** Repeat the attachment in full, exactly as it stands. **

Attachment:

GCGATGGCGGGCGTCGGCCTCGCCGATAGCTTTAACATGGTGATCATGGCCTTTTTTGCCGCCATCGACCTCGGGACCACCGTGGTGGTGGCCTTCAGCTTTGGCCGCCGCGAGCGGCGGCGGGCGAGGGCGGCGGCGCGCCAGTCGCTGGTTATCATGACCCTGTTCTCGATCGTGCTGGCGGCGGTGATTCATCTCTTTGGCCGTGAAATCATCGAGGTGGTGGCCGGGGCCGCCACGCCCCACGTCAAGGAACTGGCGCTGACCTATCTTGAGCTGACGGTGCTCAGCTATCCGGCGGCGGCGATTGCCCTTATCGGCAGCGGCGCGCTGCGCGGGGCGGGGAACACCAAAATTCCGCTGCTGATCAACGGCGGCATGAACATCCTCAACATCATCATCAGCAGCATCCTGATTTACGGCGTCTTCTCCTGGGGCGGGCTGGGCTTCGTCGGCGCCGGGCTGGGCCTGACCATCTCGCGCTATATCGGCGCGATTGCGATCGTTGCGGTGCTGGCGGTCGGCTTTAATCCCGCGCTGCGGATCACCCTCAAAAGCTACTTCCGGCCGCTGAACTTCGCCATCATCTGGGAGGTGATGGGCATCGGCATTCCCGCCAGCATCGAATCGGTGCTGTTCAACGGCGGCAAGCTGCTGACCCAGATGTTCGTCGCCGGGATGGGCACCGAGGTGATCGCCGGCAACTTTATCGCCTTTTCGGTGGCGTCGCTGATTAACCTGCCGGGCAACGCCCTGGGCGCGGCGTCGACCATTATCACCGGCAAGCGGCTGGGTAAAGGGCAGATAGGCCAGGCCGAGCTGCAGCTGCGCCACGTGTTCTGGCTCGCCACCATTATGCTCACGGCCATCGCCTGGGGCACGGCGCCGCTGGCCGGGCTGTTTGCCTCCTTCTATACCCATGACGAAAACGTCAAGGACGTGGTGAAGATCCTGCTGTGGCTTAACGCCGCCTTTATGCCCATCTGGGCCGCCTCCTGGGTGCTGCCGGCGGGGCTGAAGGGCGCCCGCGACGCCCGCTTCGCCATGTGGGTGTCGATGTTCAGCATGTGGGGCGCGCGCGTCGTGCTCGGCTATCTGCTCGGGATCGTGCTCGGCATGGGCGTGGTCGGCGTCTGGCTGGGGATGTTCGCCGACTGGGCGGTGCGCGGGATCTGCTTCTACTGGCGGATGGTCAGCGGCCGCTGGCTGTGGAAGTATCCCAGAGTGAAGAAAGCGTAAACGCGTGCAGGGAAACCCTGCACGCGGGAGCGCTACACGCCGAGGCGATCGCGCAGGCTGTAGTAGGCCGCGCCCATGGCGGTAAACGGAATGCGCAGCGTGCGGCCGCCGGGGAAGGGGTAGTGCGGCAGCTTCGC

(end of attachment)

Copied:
GCGATGGCGGGCGTCGGCCTCGCCGATAGCTTTAACATGGTGATCATGGCCTTTTTTGCCGCCATCGACCTCGGGACCACCGTGGTGGTGGCCTTCAGCTTTGGCCGCCGCGAGCGGCGGCGGGCGAGGGCGGCGGCGCGCCAGTCGCTGGTTATCATGACCCTGTTCTCGATCGTGCTGGCGGCGGTGATTCATCTCTTTGGCCGTGAAATCATCGAGGTGGTGGCCGGGGCCGCCACGCCCCACGTCAAGGAACTGGCGCTGACCTATCTTGAGCTGACGGTGCTCAGCTATCCGGCGGCGGCGATTGCCCTTATCGGCAGCGGCGCGCTGCGCGGGGCGGGGAACACCAAAATTCCGCTGCTGATCAACGGCGGCATGAACATCCTCAACATCATCATCAGCAGCATCCTGATTTACGGCGTCTTCTCCTGGGGCGGGCTGGGCTTCGTCGGCGCCGGGCTGGGCCTGACCATCTCGCGCTATATCGGCGCGATTGCGATCGTTGCGGTGCTGGCGGTCGGCTTTAATCCCGCGCTGCGGATCACCCTCAAAAGCTACTTCCGGCCGCTGAACTTCGCCATCATCTGGGAGGTGATGGGCATCGGCATTCCCGCCAGCATCGAATCGGTGCTGTTCAACGGCGGCAAGCTGCTGACCCAGATGTTCGTCGCCGGGATGGGCACCGAGGTGATCGCCGGCAACTTTATCGCCTTTTCGGTGGCGTCGCTGATTAACCTGCCGGGCAACGCCCTGGGCGCGGCGTCGACCATTATCACCGGCAAGCGGCTGGGTAAAGGGCAGATAGGCCAGGCCGAGCTGCAGCTGCGCCACGTGTTCTGGCTCGCCACCATTATGCTCACGGCCATCGCCTGGGGCACGGCGCCGCTGGCCGGGCTGTTTGCCTCCTTCTATACCCATGACGAAAACGTCAAGGACGTGGTGAAGATCCTGCTGTGGCTTAACGCCGCCTTTATGCCCATCTGGGCCGCCTCCTGGGTGCTGCCGGCGGGGCTGAAGGGCGCCCGCGACGCCCGCTTCGCCATGTGGGTGTCGATGTTCAGCATGTGGGGCGCGCGCGTCGTGCTCGGCTATCTGCTCGGGATCGTGCTCGGCATGGGCGTGGTCGGCGTCTGGCTGGGGATGTTCGCCGACTGGGCGGTGCGCGGGATCTGCTTCTACTGGCGGATGGTCAGCGGCCGCTGGCTGTGGAAGTATCCCAGAGTGAAGAAAGCGTAAACGCGTGCAGGGAAACCCTGCACGCGGGAGCGCTACACGCCGAGGCGATCGCGCAGGCTGTAGTAGGCCGCGCCCATGGCGGTAAACGGAATGCGCAGCGTGCGGCCGCCGGGGAAGGGGTAGTGCGGCAGCTTCGC